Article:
With that, we will take your questions. Operator?

Questions and Answers:

Operator

Thank you. At this time, we will be conducting a question-and-answer session. (Operator Instructions) Our first question is coming from Ken Zerbe of Morgan Stanley. Please go ahead with your question.

Kenneth Zerbe -- Morgan Stanley -- Analyst

Good morning.

Steven G. Bradshaw -- President and Chief Executive Officer

Good morning.

Steven E. Nell -- Executive Vice President and Chief Financial Officer

Hello, Ken.

Kenneth Zerbe -- Morgan Stanley -- Analyst

I guess, starting off in terms of the margin, obviously it did come down quite a bit this quarter, so 3.30%. If you -- I think, it was Steven, you mentioned that you're expecting some of the non-interest bearing deposits to come back. Can you just give us or help us quantify, if you do get whatever you expect in terms of non-interest bearing coming back, how much does that actually benefit your NIM in second quarter, because when I'm comparing it to your guidance where you say, on Slide 10, where basically there's a little opportunity to improve NIM?

Steven G. Bradshaw -- President and Chief Executive Officer

Okay. Well, the NIM was impacted this quarter about 5 basis points from $660 million of DDA on average runoff. So, so far kind of through the end of the quarter, and then on into the second quarter, we've seen some improvement. So I think if you just extrapolate the kind of detriment that it had on this quarter's NIM to some recovery of those balances going forward, you can kind of come up with the amount of NIM impact it would have in the second quarter.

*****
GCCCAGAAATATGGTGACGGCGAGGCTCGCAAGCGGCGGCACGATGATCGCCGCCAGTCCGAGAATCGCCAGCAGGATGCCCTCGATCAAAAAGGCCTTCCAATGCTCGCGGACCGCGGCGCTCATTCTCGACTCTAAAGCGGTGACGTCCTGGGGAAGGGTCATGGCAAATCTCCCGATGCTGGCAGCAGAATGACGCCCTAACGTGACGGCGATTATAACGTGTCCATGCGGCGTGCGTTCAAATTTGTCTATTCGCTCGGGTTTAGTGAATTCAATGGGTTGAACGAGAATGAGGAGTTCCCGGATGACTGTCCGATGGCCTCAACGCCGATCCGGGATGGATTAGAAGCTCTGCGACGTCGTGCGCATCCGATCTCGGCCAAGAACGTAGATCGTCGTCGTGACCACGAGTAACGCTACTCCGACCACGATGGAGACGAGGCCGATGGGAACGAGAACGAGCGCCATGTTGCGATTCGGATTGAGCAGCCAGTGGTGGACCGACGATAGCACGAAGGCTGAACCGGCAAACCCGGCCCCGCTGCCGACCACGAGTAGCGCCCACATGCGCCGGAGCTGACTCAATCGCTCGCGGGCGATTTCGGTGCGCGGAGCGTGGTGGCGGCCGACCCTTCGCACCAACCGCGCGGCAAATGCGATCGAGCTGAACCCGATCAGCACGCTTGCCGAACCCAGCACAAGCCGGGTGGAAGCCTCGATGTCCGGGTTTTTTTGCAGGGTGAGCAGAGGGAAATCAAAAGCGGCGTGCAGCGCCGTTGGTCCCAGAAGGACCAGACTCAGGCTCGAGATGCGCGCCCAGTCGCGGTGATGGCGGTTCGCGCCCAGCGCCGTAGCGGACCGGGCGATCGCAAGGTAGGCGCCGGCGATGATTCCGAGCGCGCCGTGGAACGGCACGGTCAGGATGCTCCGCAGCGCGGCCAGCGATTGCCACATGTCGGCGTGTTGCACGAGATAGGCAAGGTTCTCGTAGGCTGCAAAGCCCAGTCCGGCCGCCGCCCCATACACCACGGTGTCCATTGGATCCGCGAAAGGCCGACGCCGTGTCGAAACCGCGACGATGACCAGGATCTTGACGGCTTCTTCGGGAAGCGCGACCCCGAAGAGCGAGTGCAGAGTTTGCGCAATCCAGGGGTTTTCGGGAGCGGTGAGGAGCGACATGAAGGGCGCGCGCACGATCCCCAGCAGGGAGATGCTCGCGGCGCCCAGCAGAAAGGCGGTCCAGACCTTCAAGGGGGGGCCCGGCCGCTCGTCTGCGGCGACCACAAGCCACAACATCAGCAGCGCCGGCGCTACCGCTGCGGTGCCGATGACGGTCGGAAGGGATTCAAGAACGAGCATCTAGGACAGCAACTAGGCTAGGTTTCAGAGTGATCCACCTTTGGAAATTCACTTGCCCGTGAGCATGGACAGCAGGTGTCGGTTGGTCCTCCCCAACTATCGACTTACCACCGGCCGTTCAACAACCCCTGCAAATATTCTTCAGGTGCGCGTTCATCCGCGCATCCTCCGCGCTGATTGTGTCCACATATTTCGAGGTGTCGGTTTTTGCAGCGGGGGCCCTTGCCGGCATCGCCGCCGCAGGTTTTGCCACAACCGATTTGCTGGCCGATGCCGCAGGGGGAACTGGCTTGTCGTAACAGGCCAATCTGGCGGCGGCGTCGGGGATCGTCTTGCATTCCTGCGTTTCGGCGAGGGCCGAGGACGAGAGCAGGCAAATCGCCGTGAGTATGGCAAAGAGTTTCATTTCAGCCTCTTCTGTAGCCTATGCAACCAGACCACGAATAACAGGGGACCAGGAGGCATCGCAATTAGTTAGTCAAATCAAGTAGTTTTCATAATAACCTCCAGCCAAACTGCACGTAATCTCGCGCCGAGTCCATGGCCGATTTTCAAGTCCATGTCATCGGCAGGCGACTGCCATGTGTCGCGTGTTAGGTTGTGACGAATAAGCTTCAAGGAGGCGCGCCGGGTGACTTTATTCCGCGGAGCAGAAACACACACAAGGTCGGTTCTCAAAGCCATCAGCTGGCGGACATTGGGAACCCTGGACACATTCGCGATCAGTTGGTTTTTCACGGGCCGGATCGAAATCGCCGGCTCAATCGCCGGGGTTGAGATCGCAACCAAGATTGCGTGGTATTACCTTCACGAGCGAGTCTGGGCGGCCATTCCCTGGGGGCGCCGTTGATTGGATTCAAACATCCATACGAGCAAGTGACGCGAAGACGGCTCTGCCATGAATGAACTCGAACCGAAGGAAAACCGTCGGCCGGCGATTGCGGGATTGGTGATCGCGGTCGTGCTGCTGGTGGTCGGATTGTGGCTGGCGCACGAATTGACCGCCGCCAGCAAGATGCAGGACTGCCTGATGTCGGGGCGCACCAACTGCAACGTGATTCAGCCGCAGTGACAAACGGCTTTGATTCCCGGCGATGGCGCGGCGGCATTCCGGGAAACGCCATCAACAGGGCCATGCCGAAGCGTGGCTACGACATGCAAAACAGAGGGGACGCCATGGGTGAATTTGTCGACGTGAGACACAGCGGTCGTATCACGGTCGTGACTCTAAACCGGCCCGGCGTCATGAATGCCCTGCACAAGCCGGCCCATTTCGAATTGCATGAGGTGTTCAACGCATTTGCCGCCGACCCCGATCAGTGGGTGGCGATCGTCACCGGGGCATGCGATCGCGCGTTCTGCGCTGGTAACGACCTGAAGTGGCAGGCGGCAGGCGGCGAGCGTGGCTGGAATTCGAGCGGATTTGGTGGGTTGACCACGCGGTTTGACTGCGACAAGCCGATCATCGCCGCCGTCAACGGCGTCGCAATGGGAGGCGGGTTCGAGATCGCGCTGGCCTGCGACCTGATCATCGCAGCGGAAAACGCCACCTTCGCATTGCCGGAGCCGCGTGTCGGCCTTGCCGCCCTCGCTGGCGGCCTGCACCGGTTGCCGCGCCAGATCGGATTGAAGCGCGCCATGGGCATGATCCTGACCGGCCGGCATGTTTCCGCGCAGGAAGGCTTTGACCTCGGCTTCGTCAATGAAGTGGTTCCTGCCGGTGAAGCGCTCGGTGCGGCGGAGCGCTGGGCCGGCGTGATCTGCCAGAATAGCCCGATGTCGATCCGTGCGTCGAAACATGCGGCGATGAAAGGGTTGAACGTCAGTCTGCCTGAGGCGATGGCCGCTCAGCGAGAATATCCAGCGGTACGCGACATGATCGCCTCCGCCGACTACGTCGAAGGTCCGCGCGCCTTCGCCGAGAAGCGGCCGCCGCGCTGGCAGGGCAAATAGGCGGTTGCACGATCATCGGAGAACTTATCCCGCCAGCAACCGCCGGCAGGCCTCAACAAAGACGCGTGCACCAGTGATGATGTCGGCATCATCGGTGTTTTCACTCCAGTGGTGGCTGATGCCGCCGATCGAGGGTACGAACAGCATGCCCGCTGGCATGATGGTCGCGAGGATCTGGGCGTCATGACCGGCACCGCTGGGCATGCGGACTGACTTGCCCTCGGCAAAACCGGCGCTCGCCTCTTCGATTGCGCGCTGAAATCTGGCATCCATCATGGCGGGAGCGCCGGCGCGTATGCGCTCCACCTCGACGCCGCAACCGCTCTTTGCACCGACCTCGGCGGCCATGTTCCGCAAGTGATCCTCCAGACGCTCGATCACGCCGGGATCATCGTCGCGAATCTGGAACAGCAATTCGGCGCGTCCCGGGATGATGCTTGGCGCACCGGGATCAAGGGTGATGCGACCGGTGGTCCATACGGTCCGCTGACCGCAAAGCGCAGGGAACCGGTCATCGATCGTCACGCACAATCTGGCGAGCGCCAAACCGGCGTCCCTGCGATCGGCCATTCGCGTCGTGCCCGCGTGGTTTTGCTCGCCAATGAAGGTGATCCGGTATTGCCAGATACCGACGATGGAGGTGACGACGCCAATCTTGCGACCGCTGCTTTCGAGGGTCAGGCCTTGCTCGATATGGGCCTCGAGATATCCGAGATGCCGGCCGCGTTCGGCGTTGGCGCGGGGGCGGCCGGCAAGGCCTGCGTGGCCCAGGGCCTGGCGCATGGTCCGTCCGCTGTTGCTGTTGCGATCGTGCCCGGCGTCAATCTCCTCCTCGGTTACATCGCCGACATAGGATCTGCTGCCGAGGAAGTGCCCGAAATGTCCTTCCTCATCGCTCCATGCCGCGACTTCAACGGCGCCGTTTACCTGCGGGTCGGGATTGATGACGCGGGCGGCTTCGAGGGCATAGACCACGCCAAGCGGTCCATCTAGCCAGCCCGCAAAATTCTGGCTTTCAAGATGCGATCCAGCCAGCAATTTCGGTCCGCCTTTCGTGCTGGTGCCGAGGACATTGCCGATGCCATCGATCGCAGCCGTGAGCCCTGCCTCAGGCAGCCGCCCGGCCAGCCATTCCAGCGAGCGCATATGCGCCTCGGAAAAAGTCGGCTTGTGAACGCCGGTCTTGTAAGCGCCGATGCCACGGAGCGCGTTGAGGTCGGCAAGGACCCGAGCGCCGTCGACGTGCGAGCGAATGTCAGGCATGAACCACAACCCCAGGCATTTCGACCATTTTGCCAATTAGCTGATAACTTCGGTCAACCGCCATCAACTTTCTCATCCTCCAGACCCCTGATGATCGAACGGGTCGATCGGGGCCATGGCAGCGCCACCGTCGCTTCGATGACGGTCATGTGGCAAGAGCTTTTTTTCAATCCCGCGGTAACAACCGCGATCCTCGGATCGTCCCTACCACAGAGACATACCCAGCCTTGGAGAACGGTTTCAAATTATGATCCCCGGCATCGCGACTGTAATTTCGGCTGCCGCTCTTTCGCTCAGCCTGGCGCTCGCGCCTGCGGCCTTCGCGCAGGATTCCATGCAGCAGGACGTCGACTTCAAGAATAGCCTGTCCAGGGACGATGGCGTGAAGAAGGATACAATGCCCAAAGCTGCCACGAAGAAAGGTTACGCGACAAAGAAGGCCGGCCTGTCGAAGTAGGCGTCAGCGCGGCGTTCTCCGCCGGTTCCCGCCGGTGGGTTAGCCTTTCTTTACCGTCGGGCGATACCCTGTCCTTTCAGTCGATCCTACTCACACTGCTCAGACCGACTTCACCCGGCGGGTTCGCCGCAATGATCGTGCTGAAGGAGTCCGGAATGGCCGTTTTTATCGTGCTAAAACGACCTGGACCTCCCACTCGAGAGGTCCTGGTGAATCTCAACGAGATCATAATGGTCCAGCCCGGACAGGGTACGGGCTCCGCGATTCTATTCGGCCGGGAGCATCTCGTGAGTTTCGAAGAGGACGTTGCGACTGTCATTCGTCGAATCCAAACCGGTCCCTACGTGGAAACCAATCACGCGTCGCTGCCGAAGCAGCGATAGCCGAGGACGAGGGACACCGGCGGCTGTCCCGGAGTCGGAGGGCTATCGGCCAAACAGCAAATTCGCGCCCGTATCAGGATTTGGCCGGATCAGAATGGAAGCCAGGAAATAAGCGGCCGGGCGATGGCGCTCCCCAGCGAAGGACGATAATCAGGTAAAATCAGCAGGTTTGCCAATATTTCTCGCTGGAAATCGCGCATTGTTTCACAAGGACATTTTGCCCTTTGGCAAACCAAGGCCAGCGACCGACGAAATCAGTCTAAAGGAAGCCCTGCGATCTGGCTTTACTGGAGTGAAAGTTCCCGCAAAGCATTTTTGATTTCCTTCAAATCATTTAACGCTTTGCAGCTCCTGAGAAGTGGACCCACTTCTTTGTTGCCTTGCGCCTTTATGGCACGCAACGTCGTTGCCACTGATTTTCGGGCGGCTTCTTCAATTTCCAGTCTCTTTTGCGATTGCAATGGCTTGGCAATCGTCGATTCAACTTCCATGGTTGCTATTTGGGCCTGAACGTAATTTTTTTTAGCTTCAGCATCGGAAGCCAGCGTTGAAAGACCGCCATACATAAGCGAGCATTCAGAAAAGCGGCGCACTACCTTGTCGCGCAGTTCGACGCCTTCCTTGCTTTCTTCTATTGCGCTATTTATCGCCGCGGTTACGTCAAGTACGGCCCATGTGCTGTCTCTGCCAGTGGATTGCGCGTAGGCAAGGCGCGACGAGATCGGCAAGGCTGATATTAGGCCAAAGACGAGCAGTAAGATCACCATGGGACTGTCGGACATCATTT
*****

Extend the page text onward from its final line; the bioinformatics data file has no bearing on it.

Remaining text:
Kenneth Zerbe -- Morgan Stanley -- Analyst

Got you. Okay. So if they all came back, then you'd get roughly the 5 basis points of benefit?

Steven G. Bradshaw -- President and Chief Executive Officer

That's correct.

Stacy C. Kymes -- Executive Vice President, Corporate Banking

Ken, this is Stacy. There's a lot of moving parts embedded in that. I think there's aspects of our liability structure that are more volatile. So, for example, on the energy side, we saw declines in our energy balances during the first quarter and we would expect some of that to come back. So, for example, when we look at the reason those demand balances declined in energy specifically, those guys are getting that checks from their oil and gas revenue roughly 90 days in arrears of when the price occurs and so if you think back 90 days previous to that, you had a lower price. And so they're using more free cash flow in their operation of their business. As we began to look forward and to Steven's point about having a reasonable expectation that some of the demand deposits may come back, we see with the recent run up in particularly the oil prices, we would have an expectation that, if we look forward 90 days, that we'll see some recovery there as they get higher revenue from oil and gas production. Just as one example of the many moving parts inside of our balance sheet.

Kenneth Zerbe -- Morgan Stanley -- Analyst

Got it. Okay. No, that does help. And then I guess sort of on the same topic. In the press release, you do talk about the trading activity, so I'm trying to make sure I get all the pieces here. So brokers and trading was higher from a fee perspective. So you mentioned that the asset or the liabilities are included in interest expense and it sounded like that was another reason for the NIM and NII being lower, but can you just help us -- like, can you just explain that process to us a little bit? Thanks.

Steven E. Nell -- Executive Vice President and Chief Financial Officer

Yeah. So if you look at our balance sheet, you'll see the receivable on our unsettled securities sales line items go up on average $425 million, so we are effectively carrying that non-earning asset waiting for that to settle. But we're picking up the revenue associated with that trading activity that trade down in the brokerage and trading line item. So we're effectively providing liquidity for our client a little bit longer and carrying that through interest expense, but earning that back, our portion of that back through the actual brokerage and trading revenue. So it has a negative impact on NIM, but when you put the pieces together, we're still profitable with that trade.

Kenneth Zerbe -- Morgan Stanley -- Analyst

And so if we saw brokerage and trading continuing to be strong or increasing from here on out, does that create a permanent downward pressure on your margin or was that more temporary in nature?